Ramblings of a Military Historian
History As I Learned It
I have had a love of history since my earliest memories. The son of a World War II veteran, I spent grades 1 through 5 in a new housing development in Fairfax, Virginia where all of our immediate neighbors had served during the war. One belonged to the Army Air Corps and helped loot a German military warehouse at the end of the conflict. The next-door neighbor, a former sergeant major in the Army, fought through the European Theater. The fellow across the street had a steel plate in his head from combat in Italy. My father served as a wire runner with the Marines on Guadalcanal. The priest who performed my mother and father’s marriage was a missionary in the Philippines during the Bataan Death March and saw his brother – priest – murdered by the Japanese while administering the Last Rites to a dying American soldier. A good friend of the family – Jesuit – received the Silver Star while serving on a submarine in the Pacific for rescuing a downed flyer. Another friend served in the 82nd Airborne in every jump from Sicily to D-Day to Arnhem. The list could ramble on forever.
My mother instilled in my brother and me a thirst for learning and reading. I have been the classic “bookworm” and nerd my entire life. I read Bill Mauldin. Ernie Pyle, John Hersey, Bruce Catton, Erich Maria Remarque, John Keegan, Tom Carhart, Philip Caputo, F. Van Wycke Mason, Stephen Sears, Bell I. Wiley, Stephen Crane – anything historical.
The veterans, my mother, my grandparents, the authors I read, taught the history that never appeared in school textbooks. I knew what Post Traumatic Stress Disorder was long before the psychiatrists formally identified it. I saw it in my father, and in the vets in the neighborhood - when it rained too hard and the neighbor with the steel plate in his head “shorted out.” I saw it when my dad and the friend from the 82nd Airborne drank to forget the war only to remember it more vividly, and when Dad would “snap” during a war movie and yell at the actors, “Get down fool!” “That ain’t the way you handle a BAR [Browning Automatic Rifle.” “You caint pull a grenade pin with your teeth!” I saw him get delirious every summer with malaria. If anything, I learned that wars do not end when the shooting stops.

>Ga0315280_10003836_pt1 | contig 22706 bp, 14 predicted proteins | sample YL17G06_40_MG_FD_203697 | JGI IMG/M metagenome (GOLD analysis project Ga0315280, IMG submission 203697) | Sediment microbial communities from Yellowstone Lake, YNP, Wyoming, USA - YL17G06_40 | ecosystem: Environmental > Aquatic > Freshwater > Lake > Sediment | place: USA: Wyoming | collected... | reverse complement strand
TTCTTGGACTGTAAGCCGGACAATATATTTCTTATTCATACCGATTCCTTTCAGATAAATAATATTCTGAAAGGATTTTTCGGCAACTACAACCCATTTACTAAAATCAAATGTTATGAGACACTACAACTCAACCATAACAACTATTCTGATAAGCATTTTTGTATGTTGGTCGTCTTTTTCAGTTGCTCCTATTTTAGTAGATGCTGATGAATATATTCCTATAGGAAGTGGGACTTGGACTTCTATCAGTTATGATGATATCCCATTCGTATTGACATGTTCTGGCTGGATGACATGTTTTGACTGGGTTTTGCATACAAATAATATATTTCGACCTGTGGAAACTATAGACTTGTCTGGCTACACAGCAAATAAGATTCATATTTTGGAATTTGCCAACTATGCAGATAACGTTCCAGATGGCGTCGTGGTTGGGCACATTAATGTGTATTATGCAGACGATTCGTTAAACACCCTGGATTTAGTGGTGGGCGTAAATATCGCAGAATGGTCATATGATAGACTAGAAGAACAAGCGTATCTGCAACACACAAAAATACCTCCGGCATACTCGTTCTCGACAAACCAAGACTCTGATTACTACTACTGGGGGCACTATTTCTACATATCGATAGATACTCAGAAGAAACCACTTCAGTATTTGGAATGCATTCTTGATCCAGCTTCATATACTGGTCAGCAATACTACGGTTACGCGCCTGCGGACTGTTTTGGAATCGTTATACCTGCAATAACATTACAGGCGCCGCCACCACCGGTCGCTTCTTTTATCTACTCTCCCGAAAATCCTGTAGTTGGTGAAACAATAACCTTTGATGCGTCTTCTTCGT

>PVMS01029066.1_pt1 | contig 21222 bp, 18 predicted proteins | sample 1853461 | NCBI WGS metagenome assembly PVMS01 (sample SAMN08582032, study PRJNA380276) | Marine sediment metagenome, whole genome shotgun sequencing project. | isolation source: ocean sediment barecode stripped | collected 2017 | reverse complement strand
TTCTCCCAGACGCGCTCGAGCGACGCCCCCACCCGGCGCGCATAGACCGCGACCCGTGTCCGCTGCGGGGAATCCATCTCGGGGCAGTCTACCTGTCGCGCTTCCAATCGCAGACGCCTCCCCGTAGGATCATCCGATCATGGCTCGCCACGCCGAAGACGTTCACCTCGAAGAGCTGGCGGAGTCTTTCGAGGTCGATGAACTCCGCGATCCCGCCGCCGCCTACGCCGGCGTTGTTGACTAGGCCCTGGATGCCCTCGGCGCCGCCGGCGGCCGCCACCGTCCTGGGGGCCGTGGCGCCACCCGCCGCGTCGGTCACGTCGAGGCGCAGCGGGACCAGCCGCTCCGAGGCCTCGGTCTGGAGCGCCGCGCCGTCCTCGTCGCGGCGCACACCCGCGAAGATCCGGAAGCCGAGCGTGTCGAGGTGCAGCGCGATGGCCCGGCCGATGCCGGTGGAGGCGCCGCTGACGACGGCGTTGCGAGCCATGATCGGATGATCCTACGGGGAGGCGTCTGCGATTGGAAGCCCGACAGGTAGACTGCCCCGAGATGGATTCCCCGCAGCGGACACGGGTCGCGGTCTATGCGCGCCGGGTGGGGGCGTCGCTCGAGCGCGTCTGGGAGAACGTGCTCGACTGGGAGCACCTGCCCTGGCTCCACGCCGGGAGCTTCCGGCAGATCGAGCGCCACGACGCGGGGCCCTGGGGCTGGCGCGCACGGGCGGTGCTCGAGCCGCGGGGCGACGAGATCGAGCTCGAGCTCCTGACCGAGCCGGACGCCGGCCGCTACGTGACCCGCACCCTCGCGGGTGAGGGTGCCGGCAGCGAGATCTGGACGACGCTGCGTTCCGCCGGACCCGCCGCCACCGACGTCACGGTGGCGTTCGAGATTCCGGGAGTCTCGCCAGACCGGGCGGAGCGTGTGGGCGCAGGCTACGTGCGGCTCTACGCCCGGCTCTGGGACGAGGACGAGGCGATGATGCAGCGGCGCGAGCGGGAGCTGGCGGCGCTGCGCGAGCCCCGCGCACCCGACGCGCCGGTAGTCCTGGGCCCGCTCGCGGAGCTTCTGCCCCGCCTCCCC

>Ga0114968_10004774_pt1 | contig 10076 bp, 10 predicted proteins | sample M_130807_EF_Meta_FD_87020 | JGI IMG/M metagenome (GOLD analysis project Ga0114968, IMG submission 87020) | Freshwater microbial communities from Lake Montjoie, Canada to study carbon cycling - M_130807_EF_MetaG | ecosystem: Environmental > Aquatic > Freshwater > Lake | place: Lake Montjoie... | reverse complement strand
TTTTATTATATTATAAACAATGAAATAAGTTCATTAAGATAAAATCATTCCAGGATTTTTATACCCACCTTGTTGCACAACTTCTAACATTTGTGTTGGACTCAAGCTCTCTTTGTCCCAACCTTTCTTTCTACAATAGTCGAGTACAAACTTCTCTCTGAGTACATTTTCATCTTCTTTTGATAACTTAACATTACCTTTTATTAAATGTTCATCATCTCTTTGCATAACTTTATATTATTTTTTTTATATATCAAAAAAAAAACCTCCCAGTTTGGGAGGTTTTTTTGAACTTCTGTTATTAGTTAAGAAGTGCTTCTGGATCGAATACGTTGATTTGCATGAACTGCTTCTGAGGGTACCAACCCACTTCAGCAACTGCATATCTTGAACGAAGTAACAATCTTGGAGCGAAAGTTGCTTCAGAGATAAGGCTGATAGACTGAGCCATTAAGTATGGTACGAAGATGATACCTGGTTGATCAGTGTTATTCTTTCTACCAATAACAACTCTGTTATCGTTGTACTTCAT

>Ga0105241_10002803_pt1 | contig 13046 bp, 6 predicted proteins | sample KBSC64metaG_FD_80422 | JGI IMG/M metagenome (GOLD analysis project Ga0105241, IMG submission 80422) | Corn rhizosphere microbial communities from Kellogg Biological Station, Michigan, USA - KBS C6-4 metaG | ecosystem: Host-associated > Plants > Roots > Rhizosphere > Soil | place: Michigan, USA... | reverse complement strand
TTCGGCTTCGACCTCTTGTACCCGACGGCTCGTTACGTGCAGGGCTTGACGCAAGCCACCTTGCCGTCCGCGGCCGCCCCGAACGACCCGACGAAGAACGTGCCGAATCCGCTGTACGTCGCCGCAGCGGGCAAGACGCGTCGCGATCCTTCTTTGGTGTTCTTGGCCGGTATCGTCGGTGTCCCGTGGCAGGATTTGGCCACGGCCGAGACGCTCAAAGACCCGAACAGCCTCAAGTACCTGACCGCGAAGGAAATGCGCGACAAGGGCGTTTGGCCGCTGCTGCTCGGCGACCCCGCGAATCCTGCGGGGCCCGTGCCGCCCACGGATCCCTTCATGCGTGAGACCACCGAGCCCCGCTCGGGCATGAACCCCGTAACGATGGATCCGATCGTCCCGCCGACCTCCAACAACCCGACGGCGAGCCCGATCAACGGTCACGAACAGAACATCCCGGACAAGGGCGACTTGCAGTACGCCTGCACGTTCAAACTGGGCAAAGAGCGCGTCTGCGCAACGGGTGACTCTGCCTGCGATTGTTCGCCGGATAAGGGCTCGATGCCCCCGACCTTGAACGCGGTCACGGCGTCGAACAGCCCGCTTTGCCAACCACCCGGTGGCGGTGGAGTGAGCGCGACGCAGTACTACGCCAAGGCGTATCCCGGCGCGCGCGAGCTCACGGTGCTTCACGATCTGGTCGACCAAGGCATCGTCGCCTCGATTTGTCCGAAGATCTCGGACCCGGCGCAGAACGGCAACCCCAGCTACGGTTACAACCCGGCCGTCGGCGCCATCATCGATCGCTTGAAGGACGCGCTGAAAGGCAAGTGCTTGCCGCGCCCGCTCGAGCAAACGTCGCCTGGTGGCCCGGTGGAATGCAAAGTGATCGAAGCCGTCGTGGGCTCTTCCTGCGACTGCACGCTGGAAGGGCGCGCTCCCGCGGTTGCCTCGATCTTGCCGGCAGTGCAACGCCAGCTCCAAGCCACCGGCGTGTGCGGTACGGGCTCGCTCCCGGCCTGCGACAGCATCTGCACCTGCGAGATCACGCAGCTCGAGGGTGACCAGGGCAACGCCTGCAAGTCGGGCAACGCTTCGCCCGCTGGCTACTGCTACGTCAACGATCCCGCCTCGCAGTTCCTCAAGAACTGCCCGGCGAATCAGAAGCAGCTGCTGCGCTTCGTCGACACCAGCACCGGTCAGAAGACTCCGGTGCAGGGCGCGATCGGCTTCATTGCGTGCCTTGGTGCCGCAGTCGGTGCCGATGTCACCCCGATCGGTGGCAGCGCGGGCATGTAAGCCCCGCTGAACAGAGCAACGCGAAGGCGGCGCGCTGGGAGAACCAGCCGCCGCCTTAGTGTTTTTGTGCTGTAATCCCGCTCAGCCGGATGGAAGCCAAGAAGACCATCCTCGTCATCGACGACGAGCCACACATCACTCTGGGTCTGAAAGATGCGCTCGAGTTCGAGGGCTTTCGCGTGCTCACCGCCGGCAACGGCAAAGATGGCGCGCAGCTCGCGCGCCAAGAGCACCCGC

I doubted that I would ever get to Europe much less the Pacific. However, the Civil War battlefields were all around us. We went to Gettysburg every weekend when Mom visited her parents in Blue Ridge Summit, Pennsylvania. Dad would stand atop Little Round Top and remember Bloody Nose Ridge or the Ilu River, while my brother and I repelled the Confederate attack against the summit. He never recovered from his war and I became engrossed in the one on our own soil. In particular, I became indebted to the men and women I knew who gave so much so I could have the privilege of living free.
During Vietnam, I hated the way the American college protesters treated our soldiers so badly. I started seriously researching Civil War history while in college at Loyola (Baltimore, Maryland) from 1968 – 1972. Dad always felt that the country had forgotten the men who fought and died in the Pacific. I knew the men and women in Nam deserved better treatment than they received at home.
At that point, I decided to interpret the Civil War through the eyes of those who did the killing and the dying. The war they saw was not in the textbooks. Studying generals if fine, but the men on the ground experienced a different war. Personally, I cannot think like a general any more than I could think like a school administrator. I am neither a global thinker nor a strategist. I stink at checkers and chess. My brain is not wired right in that area.
Therefore, my books are not as analytical as some critics would like them to be. I do not dislike generals. I do not center my writing on them. I do not write with any term paper objective in mind. I let the soldiers tell the story. My job is to cut away the hyperbole and record what they experienced and let the readers form their own conclusions. What I have discovered is that soldiering and war, from the human perspective has not changed since the beginning of time. New discoveries in medicine now save more lives than in the past but the trauma, the mechanical response to stress, the fear, courage, cowardice, and terror have not and never will change.
Whether it is the Civil War, World War I, World War II, Vietnam or Afghanistan, the American soldier has left behind vivid recollections, which transcend time. My role as an historian and as a teacher is to make sure no one forgets them – not to glorify what they did but to remember and try to understand how the war transformed their lives – and ours -forever.